Metal spinning is a technique where a flat metal disk is pressed against a form while turning in a lathe. It is a convenient method for the making of balls and other round elements for use in high-voltage instruments. Below I describe how I use this technique to make terminal balls for electrostatic machines.
I use my old South Bend lathe, where I adapted a tool rest made of a vertical steel bar fixed by two nuts in a general-purpose support that adapts to the carriage of the lathe, with a wood cylinder that can rotate around it. I made also a live center for the tailstock, and a spinning tool, that is a long steel bar with one end cut to a wedge shape, with well rounded borders and polished to a mirror finish, and a wood handle. The wood cylinder serves as rest for the tool, and can rotate with it when under pressure. The vertical bar serves as fulcrum for the lever movements of the tool. I found this disposition very convenient.
The form, or chuck, is cut in hard wood, with a ball turning tool for precise finishing, and has the shape of a little more than half ball. It is held by the 3-jaws chuck of the lathe, well centered. Note that this is rather dangerous because the tool can escape and hits the jaws. Better would be to fix it to a face plate. The form can be used many times, to produce identical pieces.
A metal disk, in this case 0.4 mm copper, is cut with metal scissors, annealed by heating to a dark red color and fast cooling by immersion in water, and mounted between the form and the live center in the tailstock. A wood block with a concave form approximately matching the curvature of the form is used to press the disk against the form.
Some paraffin (a candle) is rubbed against the disk and the tip of the tool, and the spinning process is started. I set the lathe speed to a medium value, and gently start to press the disk against the form using the steel bar.
The center is pressed initially, while keeping the outer border of the disk flat. This firmly presses the metal against the form, and allows safe pressing of the outer areas of the disk into a bell shape. The procedure is to produce a shallow depression with the tool tip and to move it by slowly moving the tool tip from the center to the edge of the disk. Some reverse movements can also be made, to avoid excessive stretching of the metal.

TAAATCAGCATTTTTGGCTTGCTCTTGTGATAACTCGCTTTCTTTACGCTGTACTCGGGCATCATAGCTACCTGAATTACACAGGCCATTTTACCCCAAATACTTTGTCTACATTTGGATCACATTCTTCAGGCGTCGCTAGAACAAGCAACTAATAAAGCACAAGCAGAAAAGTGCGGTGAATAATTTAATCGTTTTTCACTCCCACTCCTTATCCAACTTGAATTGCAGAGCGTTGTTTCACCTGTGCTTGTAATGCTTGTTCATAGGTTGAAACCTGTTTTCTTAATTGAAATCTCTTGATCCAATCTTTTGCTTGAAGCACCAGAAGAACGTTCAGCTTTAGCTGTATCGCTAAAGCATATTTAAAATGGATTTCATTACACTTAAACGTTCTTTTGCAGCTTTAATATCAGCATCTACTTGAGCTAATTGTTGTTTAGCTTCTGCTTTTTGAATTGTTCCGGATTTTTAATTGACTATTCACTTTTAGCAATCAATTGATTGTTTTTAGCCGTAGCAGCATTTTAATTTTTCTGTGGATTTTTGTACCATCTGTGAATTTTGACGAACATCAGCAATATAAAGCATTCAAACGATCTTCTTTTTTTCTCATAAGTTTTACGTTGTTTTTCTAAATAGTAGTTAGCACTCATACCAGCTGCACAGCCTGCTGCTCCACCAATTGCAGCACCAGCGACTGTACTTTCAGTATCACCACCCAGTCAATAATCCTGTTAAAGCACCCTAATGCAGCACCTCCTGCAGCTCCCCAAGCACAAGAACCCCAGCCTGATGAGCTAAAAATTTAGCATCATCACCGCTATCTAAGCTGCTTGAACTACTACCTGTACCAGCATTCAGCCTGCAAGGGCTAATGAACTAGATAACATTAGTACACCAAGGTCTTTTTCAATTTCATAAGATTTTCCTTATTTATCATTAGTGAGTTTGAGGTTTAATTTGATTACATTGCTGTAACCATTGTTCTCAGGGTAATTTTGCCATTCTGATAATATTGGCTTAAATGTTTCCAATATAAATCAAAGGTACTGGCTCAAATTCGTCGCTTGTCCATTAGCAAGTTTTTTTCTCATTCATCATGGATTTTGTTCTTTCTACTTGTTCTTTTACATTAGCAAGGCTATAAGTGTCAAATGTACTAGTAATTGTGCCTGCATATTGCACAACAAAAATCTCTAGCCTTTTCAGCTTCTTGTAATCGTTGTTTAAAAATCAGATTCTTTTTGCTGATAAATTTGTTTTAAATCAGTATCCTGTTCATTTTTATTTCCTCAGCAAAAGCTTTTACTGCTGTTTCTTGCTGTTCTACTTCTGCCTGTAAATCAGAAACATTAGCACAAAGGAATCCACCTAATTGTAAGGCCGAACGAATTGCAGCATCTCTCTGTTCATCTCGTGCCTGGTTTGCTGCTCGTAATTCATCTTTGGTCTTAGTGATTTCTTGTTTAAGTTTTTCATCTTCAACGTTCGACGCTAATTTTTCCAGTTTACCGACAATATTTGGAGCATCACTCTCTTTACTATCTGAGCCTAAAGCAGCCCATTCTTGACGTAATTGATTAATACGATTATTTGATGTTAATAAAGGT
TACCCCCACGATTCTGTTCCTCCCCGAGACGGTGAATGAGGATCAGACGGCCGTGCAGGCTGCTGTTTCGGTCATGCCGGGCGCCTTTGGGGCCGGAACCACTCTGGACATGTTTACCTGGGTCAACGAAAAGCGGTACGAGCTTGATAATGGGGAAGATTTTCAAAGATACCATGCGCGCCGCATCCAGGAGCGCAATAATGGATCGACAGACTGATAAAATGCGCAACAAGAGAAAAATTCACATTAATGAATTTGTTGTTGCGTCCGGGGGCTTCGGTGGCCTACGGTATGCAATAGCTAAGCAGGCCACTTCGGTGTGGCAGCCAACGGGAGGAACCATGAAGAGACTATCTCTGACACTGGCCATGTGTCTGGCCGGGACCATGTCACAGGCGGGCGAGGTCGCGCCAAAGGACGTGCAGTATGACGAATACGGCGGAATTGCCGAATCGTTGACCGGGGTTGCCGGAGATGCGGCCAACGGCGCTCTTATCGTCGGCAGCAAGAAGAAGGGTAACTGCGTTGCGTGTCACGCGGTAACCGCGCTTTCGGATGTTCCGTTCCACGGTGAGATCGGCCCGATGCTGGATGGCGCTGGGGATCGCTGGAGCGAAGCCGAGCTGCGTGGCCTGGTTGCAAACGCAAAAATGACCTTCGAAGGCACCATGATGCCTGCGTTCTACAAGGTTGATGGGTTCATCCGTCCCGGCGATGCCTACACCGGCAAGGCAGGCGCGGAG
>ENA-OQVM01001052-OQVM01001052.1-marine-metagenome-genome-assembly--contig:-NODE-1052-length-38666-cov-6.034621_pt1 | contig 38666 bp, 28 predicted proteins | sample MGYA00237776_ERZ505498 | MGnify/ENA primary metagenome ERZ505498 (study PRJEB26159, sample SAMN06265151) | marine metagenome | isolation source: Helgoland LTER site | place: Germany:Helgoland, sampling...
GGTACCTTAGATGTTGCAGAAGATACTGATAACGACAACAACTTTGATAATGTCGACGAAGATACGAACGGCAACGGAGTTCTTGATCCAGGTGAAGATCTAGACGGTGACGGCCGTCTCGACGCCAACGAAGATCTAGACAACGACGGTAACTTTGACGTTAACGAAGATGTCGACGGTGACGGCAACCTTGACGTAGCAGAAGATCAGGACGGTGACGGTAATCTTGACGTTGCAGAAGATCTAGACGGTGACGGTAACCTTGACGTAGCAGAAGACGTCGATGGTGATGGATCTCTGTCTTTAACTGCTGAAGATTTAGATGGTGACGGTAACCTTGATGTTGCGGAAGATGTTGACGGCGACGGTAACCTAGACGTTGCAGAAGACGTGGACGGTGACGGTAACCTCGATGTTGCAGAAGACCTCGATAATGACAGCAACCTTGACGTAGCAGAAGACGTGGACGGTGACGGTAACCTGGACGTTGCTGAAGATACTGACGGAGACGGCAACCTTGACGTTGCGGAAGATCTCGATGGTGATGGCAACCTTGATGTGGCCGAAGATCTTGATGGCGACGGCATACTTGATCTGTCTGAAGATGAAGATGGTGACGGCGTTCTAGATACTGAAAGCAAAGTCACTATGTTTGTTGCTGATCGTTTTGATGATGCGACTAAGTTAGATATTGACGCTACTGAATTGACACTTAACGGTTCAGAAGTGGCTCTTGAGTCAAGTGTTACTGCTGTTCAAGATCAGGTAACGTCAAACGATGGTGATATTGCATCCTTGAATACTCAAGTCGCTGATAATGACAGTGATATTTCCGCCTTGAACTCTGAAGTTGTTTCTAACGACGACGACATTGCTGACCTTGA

Care must be taken to avoid the formation of ripples, that can cause the tearing of the metal. If they form, due to excessive pressure applied, the disk must be removed from the lathe, possibly annealed, and the ripples must be hammered out between wood blocks.
When the half-ball is almost complete, it is necessary to cut out the excess of material, with metal scissors (I found that to try to use a cutting tool in the lathe for this is an invitation to disaster), and anneal the metal again. The next operation is to press completely the disk against the form, compressing the outer border. At this point is not uncommon a rupture of the metal, so great care must be taken. As the form curvature goes a bit after 180 degrees, the metal gets firmly fixed to the form (if it isn't, anneal and press it again). The tailstock can then be moved away and the half-ball polished using the flat surface of the tool, smoothing any surface irregularity, including the area that was covered by the tailstock pressure block. I do this running the lathe at high speed and with good lubrication (paraffin), if necessary checking by touch if there is any irregularity in the metal surface.
The final operation is to force the half-ball out of the form (simple, with a lever using the vertical bar and a screwdriver) and trim it to the exact height, by sanding the border with a sandpaper foil over a flat surface, with frequent measurements of the height, that shall be of exactly half diameter.
With some care, the result is a half-ball that will require very little further polishing. Two halves are made and glued with epoxi glue applied to the interior of the borders. The outer side is kept clean of glue, as it is difficult to remove it later. At a hole at the center of one side, a screw is glued with the thread outside for fixation. Brass or copper balls can also have the two halves soldered together. I apply a small amount of solder to the internal edges of the halves, mount the ball in the lathe lightly pressed between wood blocks, and apply a large soldering iron to the joint, while rotating the ball slowly. When some molten solder start to leak, the soldering is done. It's better to let the smallest possible amount of solder to leak, as it's difficult to remove it from the outer surface. A fixation screw can be soldered too, before the operation. In any case, if the halves get misaligned, heat from an alcohol lamp opens the union, that can be then tried again. Don't try to correct large misalignments by grinding.
Below, two half-balls made as shown, and some other half-balls of several sizes and materials (aluminum, copper, and brass), as they were obtained from the same spinning proccess. Note that brass is harder, and requires more annealings. The final polishing will be done only after the halves are joined.
The process is not fast, and rather difficult to master, but making solid balls is not easy or fast too. These hollow balls are much lighter, and use much less material. Similar procedures can be used to make round cylinder ends, disks with rounded borders, and even toroids.
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Last update: 10 August 2003
Developed and maintained by Antonio Carlos M. de Queiroz.